The Becoming -- a novella Allan Leverone
  • File Size: 203 KB
  • Print Length: 90 pages
  • Simultaneous Device Usage: Unlimited
  • Publisher: Rock Bottom Books; 1 edition (April 26, 2012)
  • Sold by: Amazon Digital Services
  • Language: English
  • ASIN: B007Y9IFCK
This tale starts off nearly a hundred years in the past and then shoots to modern times. A hundred years ago a coal miner simply disappeared. The mine was closed up after that upon the government discovering that safety rules did not really exist and several miners have gone missing. For the past 90 years no one has set foot in it...until now. 

Enter Tim McKenna, a 12 year old who wants to explore the forbidden mine. He was bored since moving to this town and with few friends he needed some excitement. At school one of the teachers talks about the mine and that gets his heart pounding. But none of his new friends want to go. They are locals, they had heard the whispers about the mine--whispers about creatures or ghosts. And although no one really believes it, everyone avoids the mine.

Tim is determined. He fakes being sick and kicks off from school. He has his bag packed with essentials he thinks he needs and off he goes.

What fate awaits him? It may not be what you think.

This is an interesting and fast paced book. I actually wanted it to be longer, but I feel the author ended it where it needed to end. The writing is smooth to read and the story never goes off track or dwells too long in the back story. It is a novella, after all. And it is a good real.

4 out of 5 stars from me.

Saturday, July 7, 2012

The Zombie Generation by Drake Vaughn

The Zombie Generation by Drake Vaughn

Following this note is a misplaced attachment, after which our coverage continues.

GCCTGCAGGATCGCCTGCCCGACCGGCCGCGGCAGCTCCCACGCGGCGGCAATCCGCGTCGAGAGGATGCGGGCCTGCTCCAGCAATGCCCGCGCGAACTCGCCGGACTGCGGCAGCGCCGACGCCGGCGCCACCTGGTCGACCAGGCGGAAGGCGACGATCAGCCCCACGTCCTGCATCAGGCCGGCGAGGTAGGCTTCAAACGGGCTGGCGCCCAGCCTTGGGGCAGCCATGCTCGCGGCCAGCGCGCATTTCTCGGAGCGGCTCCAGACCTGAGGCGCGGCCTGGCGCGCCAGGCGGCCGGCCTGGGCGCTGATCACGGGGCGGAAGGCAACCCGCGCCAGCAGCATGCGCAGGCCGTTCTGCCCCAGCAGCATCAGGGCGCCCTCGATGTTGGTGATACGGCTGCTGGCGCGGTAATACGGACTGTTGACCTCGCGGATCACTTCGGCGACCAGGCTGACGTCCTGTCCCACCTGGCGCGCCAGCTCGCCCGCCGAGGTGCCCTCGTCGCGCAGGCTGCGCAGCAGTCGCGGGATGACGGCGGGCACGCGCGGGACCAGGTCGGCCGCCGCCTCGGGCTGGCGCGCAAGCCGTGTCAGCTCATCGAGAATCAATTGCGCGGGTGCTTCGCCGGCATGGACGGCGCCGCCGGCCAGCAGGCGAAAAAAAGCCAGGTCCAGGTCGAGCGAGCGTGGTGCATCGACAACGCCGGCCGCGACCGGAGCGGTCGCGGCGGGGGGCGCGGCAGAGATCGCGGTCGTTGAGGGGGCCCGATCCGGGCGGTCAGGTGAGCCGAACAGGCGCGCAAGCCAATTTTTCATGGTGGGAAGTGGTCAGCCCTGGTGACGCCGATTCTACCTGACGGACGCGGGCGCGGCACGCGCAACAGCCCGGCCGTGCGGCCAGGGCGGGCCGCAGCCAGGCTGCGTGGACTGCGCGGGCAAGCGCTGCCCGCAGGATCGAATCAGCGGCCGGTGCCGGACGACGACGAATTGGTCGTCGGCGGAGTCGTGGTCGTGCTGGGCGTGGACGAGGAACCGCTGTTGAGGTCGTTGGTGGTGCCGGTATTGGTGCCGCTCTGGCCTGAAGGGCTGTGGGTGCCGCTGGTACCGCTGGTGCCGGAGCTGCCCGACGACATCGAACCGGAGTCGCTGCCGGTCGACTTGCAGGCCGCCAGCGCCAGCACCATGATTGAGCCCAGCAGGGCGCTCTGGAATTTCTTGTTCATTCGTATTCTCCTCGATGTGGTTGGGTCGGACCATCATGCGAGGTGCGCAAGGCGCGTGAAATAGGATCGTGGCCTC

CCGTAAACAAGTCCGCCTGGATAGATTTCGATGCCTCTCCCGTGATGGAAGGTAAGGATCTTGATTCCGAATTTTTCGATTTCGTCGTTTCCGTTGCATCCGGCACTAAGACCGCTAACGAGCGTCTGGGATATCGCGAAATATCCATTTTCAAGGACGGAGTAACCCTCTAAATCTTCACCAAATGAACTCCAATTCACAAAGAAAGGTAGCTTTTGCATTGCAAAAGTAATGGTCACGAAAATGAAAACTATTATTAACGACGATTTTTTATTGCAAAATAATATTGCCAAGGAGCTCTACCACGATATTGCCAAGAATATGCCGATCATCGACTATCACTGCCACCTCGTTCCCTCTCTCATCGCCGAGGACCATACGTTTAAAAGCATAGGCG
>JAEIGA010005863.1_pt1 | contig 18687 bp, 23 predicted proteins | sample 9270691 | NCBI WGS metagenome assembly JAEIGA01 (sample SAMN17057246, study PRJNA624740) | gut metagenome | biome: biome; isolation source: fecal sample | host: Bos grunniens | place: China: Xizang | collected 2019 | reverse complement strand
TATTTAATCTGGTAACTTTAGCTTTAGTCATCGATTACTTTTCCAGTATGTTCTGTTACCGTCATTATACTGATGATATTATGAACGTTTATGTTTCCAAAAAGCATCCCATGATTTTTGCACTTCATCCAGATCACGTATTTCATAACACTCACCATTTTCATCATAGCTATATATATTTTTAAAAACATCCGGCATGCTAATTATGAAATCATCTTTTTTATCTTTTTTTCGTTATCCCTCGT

• File Size: 561 KB
  • Print Length: 239 pages
  • Page Numbers Source ISBN: 1475216378
  • Simultaneous Device Usage: Unlimited
  • Publisher: Dead Orb Pres; 1 edition (April 7, 2012)
  • Sold by: Amazon Digital Services
  • Language: English
Warner is alone...kind of. The end of humanity was broadcast live with game shows when the zombies arrived. But these are a different kinds of zombies and they are called buggers. They love brains and alcohol. The last human sees figs, has a girlfriend called Pam and has the best safe house in the history of zombie thrillers.

This is a newish take on the tired zombie genre and the way Warner survives is believable during the coming end. It's a book filled with exciting happenings and things pick up when Warner encounters three survivors.

This book has a problem: long passages that need to be spruced up to add tension in the sections were not much action is happening. I understand the need for back story and why Warner suffers figs (figments of people or things) but did we need the long expositions?

Overall this book is entertaining and well worth a couple of bucks in e-format and your time.

3.5 / 5

Sunday, July 1, 2012

Ghosts can Bleed by Tracie McBride

Ghosts can Bleed
Tracie McBride
Dark Continents Publishing
145 pages, Paperback

Ghosts can Bleed is a collection of dark stories and some poetry thrown in the mix. 42 tales. Some make you think, some make you smile (evilly), and there are a few in there that didn't strike my fancy. Overall, this collection hits the awesome mark quite high.

My favorite tale is: Fridge Wars.
Baptism runs a close second.

All the stories are different to what you would expect, not traditional in the slightest as there is a mix of fantasy, horror and weird. More weird than the rest (like Fridge Wars).

Some books you just can't help but like and this is one of them. All the stories resonate with the reader and you are quickly pulled into the world Tracie has created.

Not much can be said without giving anything away but I did like the tid-bits of info at the top of some of the stories, these are always fun to read, especially how a story came about.

Get yourself a copy and you'll be in for a heck of a ride.
4 out of 5 stars.